Building a Raised Bed Vegetable Garden

Strategic Planting to Deter Pests

Make use of strategic planting in your garden to reduce incidences of losing your produce to pests. This means looking at what plants complement each other’s growth in tandem with deterring unwanted visitors – a strategy which is useful both for organic gardening in raised garden beds or in more industrial allotment growing.

For example, slugs do not like marigolds, so growing these alongside your lettuces may well deter slugs in a very natural way. Take some time to research plants which complement each other in this way, or cast an eye over allotments to see what other people are doing (and what is working)!

Strategic planting also works by planting bushes, trees, shrubs, flowers and smaller plants which can act as a natural habitat for friendly garden insects who will be ‘predators’ to your unwanted visitors. Interspersing appropriate plants between your vegetable beds will enhance organic vegetable growing by keeping a ready supply of natural predators to see off these pests!

For example, ladybirds love nettles and will happily nest there over winter, so a small patch of nettles could supply you with the ladybird predators you need to see off a wide selection of garden aphids.

Don't Forget the Wild Birds

Lastly, do remember to use bird tables and nesting boxes to encourage birds into your garden: Blue tits can play a fabulous role in eliminating plagues of caterpillars and help you in your organic gardening venture!

Encourage wild birds into your garden and they will eat many of the pests.
Encourage wild birds into your garden and they will eat many of the pests.

Making an Organic Vegetable Garden Start to Finish

Does Strategic Planting Really Deter Pests?

Pest control can be a major problem in your organic vegetable garden. Without the use of chemical pesticides how can you keep common pests away?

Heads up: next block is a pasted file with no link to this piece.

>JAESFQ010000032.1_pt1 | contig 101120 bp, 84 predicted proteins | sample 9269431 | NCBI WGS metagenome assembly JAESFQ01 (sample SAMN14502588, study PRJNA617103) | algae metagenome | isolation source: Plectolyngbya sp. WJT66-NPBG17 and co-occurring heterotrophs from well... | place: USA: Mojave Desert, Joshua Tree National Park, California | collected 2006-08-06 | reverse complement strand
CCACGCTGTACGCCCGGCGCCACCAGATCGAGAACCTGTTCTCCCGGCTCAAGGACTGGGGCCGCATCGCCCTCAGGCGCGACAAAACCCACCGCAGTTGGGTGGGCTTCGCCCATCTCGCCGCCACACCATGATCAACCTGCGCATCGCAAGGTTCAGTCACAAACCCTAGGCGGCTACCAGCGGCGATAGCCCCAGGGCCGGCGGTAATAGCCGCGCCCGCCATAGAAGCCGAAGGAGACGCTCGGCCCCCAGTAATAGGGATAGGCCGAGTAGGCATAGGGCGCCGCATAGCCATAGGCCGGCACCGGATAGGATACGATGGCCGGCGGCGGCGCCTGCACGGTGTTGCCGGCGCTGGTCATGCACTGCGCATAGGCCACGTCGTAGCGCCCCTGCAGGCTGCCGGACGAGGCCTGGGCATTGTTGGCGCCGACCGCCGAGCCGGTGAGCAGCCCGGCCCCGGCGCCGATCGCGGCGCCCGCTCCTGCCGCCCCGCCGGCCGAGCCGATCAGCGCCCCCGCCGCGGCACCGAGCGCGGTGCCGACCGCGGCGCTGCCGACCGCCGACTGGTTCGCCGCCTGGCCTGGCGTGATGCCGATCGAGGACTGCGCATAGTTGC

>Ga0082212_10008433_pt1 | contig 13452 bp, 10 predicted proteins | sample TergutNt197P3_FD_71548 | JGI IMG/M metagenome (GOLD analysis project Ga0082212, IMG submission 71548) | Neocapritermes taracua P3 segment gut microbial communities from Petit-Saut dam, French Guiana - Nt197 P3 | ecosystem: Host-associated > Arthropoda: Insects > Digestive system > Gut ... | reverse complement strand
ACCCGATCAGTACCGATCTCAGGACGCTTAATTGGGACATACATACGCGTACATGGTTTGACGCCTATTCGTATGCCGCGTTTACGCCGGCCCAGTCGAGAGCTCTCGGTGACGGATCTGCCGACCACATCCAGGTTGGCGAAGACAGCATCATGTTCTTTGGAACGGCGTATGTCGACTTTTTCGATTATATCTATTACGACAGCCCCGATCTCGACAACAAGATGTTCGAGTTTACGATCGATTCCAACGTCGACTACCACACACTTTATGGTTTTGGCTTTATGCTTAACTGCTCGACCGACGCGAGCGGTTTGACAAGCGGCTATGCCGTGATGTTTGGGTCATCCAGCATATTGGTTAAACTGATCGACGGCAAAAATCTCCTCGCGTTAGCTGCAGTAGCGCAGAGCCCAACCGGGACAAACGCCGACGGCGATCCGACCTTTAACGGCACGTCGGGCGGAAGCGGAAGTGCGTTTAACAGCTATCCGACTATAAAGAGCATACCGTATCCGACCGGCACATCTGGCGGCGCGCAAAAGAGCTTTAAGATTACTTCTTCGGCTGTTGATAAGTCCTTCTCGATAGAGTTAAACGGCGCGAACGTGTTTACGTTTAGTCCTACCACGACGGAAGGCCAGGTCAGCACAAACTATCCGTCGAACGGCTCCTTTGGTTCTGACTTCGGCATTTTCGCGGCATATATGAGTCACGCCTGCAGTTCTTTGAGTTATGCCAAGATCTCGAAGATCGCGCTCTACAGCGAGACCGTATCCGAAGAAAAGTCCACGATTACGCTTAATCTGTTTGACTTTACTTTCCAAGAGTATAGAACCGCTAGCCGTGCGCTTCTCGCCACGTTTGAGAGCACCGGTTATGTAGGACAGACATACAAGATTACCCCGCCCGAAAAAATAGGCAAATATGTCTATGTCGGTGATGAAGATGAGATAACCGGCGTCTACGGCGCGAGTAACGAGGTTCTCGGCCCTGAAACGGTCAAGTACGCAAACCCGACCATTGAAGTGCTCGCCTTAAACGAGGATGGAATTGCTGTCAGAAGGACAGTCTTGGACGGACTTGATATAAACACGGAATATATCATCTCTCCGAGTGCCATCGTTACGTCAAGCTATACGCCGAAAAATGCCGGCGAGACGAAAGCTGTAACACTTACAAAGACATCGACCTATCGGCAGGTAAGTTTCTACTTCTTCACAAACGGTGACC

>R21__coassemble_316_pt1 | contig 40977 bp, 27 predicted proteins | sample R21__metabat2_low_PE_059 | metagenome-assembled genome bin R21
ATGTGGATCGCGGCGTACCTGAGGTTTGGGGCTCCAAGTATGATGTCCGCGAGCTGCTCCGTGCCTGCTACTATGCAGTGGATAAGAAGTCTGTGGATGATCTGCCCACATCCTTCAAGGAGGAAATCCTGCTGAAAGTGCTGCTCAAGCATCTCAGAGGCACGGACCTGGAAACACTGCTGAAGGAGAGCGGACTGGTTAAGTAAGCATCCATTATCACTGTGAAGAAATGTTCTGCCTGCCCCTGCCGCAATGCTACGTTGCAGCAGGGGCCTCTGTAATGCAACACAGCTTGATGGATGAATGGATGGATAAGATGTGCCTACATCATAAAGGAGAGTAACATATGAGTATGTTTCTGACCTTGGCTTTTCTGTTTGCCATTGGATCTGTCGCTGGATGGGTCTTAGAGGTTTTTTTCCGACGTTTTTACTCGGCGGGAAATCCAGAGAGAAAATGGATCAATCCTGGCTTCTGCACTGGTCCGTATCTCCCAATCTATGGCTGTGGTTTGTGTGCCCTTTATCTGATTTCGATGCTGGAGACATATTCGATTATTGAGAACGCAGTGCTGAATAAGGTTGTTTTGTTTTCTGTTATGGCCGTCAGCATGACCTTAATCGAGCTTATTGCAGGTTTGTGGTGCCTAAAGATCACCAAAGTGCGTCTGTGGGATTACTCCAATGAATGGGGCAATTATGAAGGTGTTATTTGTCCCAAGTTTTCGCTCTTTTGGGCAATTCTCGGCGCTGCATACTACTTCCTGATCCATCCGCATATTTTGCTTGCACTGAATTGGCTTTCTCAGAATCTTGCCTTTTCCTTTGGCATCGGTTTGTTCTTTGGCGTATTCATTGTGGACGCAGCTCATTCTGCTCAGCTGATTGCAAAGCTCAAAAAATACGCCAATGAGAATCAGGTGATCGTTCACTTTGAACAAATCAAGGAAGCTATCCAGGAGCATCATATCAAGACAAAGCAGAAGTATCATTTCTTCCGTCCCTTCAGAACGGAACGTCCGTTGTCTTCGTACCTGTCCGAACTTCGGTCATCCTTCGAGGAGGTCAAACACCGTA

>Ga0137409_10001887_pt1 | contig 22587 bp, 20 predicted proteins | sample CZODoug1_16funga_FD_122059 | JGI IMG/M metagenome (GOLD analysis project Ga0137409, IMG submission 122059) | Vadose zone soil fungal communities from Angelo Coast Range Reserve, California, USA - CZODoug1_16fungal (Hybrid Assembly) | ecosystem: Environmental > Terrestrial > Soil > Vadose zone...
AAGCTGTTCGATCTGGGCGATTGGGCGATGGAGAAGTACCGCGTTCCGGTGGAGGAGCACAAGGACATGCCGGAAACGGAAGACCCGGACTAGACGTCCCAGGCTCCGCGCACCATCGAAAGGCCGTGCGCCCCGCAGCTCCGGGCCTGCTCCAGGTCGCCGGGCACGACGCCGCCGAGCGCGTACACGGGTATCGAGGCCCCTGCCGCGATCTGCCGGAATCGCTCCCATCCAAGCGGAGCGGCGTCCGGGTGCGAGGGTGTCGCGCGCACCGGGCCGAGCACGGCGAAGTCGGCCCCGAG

Strategic planting often known as Companion Planting helps with this - or does it? Watch the following video to find out more.

Organic Food - Your Comments

Submit a Comment

  • SolveMyMaze profile image

    SolveMyMaze 3 years ago

    Awesome hub! I would always recommend that people go down the organic route, it's just a cleaner lifestyle choice and something that I wish everyone was able to do.

    Of course, financial constraints will mean that it's not a choice for everyone. However, as you mentioned in the hub, a great way to get around it would be to grow your own produce.

  • Litany Notch profile image

    Litany Notch 8 years ago from South UK

    "Organic food production uses no synthetic pesticides, produces slightly less greenhouse gases and usually leaves more room for biodiversity in agricultural areas." European Environment Agency

  • 2uesday profile image

    2uesday 8 years ago

    I try to grow most of the vegetables we use (I never put chemicals or sprays on them) and when I have to resort to buying off the supermarket shelf the flavour is lacking this is especially so with lettuce and tomatoes.

    When fruit and vegetables taste better you eat more of them so they form a larger portion of your diet which has got to be good. Your hub is sensible and helpful.

  • jazzuboo profile image

    jazzuboo 8 years ago from Queensland, Australia

    I grew up on an organic farm eating nothing but organic food. I can tell you, when I went out into the "real world" the food was so flavourless it was scary. I try and grow my own now as much as possible. The only thing better than organically grown food is home grown organic food.

  • Gypsy Willow profile image

    Gypsy Willow 8 years ago from Lake Tahoe Nevada USA , Wales UK and Taupo New Zealand

    Sensible hub. With your own vegetable plot and some chickens you are half way to being self sufficient in good natural food. Thanks.